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Feds Release Guidelines on Safety of Self-Driving Cars

The futuristic self-driving car we’ve all seen in the movies is quickly becoming a reality. Google will be testing its self-driving prototype this year. Mercedes, Tesla and BMW have released or will soon release autopilot features to allow a car to drive itself. More recently, Uber announced plans for a driverless fleet and, in some markets, the vehicles are already on the road. Given this growing industry, the U.S. Department of Transportation (DOT) has released its long-awaited guidelines for self-driving vehicles. The guidelines announced this week are not official regulations, but will likely serve as a framework for future regulations as a growing number of automakers and tech innovators look to develop self-driving technology.

The New York Times provided the following summation of the new guidelines:

“The new guidelines...targeted four main areas. The Department of Transportation announced a 15 point safety standard for the design and development of autonomous vehicles; called for states to come up with uniform policies applying to driverless cars; clarified how current regulations can be applied to driverless cars; and opened the door for new regulations on the technology.

The 15 point safety assessment covers a range of issues, including how driverless cars should react if their technology fails, what measures to put in place to preserve passenger privacy, and how occupants will be protected in crashes. The points also include how automakers should approach the digital security of driverless vehicles, and how a car can communicate with passengers and other road users.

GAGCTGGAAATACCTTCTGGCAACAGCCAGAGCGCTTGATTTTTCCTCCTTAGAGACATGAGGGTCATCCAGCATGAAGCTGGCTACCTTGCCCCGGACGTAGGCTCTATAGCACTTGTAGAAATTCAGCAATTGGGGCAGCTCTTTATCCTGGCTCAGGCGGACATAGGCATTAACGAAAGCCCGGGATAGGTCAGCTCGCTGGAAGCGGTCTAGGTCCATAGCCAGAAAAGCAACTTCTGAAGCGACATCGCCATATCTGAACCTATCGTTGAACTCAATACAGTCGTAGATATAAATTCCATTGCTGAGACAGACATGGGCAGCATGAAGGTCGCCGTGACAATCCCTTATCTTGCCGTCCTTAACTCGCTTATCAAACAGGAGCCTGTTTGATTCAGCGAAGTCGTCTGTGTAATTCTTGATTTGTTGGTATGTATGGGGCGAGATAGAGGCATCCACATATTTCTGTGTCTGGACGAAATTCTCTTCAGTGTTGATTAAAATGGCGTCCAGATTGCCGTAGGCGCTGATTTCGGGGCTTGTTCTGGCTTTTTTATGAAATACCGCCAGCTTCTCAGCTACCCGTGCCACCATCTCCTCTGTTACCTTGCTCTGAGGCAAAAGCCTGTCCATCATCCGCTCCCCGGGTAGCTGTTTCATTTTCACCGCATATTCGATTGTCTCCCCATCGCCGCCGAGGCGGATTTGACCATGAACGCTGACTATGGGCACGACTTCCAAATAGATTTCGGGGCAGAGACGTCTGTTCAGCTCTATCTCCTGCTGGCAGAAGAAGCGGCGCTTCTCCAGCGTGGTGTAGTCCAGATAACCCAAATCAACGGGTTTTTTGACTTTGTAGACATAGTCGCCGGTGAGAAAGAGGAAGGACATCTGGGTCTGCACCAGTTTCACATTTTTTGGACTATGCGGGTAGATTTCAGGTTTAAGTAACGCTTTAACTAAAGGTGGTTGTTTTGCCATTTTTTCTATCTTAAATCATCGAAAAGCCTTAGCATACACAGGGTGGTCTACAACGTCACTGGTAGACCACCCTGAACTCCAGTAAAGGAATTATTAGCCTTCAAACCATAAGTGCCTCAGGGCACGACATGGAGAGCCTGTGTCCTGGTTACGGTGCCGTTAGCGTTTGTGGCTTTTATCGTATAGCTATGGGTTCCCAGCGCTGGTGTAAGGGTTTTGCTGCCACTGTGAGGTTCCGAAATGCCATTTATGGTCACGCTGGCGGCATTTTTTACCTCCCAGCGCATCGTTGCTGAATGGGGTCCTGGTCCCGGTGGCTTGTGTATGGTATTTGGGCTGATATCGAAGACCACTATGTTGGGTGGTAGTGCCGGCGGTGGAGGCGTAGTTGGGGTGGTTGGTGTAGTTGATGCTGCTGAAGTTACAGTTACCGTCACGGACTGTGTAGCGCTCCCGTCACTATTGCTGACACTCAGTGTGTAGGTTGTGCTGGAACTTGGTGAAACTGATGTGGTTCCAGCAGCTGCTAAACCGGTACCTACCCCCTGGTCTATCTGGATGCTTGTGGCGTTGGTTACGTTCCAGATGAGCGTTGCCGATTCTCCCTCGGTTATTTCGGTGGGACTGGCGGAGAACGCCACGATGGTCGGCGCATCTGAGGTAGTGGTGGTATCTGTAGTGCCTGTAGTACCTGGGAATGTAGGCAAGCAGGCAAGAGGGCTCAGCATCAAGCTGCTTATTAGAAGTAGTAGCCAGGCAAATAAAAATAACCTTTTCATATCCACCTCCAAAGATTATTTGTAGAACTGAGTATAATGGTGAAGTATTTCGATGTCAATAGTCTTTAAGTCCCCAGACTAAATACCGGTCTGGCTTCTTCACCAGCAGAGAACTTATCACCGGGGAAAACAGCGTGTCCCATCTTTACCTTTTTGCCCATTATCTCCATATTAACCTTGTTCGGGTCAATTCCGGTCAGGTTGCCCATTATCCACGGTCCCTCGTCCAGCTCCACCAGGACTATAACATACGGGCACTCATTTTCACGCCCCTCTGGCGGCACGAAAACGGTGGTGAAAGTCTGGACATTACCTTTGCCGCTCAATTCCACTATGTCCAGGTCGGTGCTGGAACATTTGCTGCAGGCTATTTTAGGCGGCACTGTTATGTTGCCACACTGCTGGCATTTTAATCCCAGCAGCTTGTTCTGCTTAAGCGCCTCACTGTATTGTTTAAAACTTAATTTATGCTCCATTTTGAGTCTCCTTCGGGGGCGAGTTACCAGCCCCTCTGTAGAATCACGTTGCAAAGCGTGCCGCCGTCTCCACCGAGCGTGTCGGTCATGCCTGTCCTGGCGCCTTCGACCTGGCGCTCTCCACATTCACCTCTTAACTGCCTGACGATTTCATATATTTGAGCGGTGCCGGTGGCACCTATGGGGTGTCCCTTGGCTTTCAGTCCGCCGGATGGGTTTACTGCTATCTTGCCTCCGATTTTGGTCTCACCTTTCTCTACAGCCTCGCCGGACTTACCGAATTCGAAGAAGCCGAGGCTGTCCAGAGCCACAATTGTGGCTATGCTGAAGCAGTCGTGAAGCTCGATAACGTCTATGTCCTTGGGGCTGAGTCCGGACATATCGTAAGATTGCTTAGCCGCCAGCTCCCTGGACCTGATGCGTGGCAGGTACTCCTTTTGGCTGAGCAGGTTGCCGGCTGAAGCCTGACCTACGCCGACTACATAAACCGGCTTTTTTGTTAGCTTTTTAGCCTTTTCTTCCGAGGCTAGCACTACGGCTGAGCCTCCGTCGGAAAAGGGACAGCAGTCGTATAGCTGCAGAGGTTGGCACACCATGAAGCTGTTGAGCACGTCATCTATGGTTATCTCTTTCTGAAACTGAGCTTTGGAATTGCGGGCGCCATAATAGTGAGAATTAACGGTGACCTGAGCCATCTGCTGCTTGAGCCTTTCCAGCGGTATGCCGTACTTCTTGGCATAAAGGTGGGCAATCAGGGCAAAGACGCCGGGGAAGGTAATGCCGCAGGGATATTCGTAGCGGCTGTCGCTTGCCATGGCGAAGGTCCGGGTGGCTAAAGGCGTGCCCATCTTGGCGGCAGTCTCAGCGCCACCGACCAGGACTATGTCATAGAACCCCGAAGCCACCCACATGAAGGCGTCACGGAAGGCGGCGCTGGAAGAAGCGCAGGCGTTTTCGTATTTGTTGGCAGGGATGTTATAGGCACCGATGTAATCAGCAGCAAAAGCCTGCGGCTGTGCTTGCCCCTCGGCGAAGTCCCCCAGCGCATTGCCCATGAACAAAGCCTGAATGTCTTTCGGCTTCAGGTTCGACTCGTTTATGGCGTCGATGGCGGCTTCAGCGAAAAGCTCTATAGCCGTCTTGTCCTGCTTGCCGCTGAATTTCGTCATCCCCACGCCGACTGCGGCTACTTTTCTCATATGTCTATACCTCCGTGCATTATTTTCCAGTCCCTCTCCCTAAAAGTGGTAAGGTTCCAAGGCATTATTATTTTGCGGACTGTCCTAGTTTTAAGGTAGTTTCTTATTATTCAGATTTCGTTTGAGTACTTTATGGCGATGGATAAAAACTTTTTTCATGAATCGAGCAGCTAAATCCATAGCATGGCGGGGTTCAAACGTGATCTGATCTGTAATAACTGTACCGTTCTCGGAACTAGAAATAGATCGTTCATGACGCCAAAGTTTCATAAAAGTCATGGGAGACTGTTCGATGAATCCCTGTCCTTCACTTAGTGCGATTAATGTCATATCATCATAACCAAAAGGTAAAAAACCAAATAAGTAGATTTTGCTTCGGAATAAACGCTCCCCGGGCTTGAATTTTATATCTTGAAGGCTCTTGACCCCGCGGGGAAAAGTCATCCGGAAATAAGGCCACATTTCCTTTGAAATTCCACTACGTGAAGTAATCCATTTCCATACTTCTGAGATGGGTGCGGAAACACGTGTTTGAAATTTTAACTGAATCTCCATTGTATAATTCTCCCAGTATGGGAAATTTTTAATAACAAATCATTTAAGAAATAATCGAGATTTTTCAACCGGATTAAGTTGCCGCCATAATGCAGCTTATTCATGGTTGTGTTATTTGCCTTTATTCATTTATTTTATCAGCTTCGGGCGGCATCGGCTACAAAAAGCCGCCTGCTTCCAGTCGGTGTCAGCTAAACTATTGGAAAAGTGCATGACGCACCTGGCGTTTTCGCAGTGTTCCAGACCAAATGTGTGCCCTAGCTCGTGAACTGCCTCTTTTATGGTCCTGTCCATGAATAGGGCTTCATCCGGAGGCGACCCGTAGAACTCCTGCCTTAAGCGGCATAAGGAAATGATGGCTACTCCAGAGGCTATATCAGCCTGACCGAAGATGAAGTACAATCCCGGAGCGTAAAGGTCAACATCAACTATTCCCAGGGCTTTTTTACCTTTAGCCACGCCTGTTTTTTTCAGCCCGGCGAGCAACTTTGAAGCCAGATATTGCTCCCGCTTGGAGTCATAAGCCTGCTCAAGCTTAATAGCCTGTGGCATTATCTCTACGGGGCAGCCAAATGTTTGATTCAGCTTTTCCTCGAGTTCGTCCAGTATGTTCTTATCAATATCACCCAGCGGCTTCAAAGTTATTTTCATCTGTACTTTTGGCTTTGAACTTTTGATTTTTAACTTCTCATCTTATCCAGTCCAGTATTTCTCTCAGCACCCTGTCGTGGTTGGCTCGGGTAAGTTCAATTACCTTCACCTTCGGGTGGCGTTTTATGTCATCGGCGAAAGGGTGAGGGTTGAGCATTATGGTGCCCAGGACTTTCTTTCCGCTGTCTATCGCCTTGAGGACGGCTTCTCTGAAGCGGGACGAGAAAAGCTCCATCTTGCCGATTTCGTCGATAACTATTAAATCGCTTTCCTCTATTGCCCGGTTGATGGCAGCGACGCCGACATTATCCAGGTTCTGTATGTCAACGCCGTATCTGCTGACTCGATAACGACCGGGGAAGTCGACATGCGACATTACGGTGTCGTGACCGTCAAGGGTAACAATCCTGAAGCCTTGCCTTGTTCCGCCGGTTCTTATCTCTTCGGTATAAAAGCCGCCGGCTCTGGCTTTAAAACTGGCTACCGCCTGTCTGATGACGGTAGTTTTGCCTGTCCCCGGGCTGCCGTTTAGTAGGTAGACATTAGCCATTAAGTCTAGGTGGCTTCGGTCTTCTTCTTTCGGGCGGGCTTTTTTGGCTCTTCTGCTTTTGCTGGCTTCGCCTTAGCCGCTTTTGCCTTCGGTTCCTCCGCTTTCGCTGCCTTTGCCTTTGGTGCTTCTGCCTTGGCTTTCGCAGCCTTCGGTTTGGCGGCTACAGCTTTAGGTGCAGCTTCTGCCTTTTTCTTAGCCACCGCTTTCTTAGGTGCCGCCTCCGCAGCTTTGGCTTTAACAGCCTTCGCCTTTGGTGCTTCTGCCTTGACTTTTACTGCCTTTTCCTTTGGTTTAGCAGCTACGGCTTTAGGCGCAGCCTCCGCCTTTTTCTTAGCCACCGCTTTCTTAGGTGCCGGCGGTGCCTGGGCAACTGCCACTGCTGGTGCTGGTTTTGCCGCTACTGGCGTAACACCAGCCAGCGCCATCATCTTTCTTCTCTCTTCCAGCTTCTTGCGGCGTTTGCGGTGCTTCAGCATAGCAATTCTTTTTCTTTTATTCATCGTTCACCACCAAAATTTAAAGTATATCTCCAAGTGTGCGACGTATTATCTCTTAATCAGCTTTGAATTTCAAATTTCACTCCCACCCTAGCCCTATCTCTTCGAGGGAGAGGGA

The agency also urged driverless car manufacturers to show how their technology is validated and how they would share data collected by the vehicles. The Department of Transportation also said it would assert its authority to recall semiautonomous and fully autonomous vehicles that it found to be unsafe.”

DOT noted data about car accidents in their report: In 2015, 35,092 people died on roadways, with 94% those crashes due to human error. Thus, the potential for self-driving cars to reduce or eliminate car accidents is one of the major reasons why the Obama Administration has endorsed self-driving technology. The technology, however, is still in its early stages and, in light of recent accidents involving semiautonomous vehicles, car manufacturers, tech companies, and the federal government must ensure the vehicles are safe. The guidelines announced this week are a welcome first step, but specific regulations are necessary in order to ensure public safety.

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